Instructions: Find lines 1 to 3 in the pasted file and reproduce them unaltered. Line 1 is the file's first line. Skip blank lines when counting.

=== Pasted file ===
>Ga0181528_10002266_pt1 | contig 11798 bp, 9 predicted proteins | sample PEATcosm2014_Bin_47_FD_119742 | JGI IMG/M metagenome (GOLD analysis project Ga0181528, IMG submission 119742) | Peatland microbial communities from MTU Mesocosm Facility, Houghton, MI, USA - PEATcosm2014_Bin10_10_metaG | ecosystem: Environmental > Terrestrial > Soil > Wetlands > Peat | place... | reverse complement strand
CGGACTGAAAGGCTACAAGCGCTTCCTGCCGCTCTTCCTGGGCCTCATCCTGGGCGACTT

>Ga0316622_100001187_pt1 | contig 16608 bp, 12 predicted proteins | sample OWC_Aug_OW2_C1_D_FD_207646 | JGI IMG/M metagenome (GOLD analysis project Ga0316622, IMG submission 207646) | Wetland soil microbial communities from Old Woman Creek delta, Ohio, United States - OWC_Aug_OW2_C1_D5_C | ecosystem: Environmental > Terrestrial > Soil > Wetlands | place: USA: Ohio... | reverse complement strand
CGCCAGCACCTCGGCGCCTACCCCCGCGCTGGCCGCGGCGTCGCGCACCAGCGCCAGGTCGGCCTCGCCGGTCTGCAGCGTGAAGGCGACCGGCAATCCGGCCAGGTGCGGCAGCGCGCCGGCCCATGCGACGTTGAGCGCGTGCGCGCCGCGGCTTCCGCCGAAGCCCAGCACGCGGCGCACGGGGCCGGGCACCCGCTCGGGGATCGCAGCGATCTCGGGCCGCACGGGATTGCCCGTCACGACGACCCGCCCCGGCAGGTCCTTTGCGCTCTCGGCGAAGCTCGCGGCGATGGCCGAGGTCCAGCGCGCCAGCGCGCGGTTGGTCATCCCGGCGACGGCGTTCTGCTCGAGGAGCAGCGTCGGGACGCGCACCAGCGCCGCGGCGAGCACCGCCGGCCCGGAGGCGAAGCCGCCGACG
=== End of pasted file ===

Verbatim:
>Ga0181528_10002266_pt1 | contig 11798 bp, 9 predicted proteins | sample PEATcosm2014_Bin_47_FD_119742 | JGI IMG/M metagenome (GOLD analysis project Ga0181528, IMG submission 119742) | Peatland microbial communities from MTU Mesocosm Facility, Houghton, MI, USA - PEATcosm2014_Bin10_10_metaG | ecosystem: Environmental > Terrestrial > Soil > Wetlands > Peat | place... | reverse complement strand
CGGACTGAAAGGCTACAAGCGCTTCCTGCCGCTCTTCCTGGGCCTCATCCTGGGCGACTT

>Ga0316622_100001187_pt1 | contig 16608 bp, 12 predicted proteins | sample OWC_Aug_OW2_C1_D_FD_207646 | JGI IMG/M metagenome (GOLD analysis project Ga0316622, IMG submission 207646) | Wetland soil microbial communities from Old Woman Creek delta, Ohio, United States - OWC_Aug_OW2_C1_D5_C | ecosystem: Environmental > Terrestrial > Soil > Wetlands | place: USA: Ohio... | reverse complement strand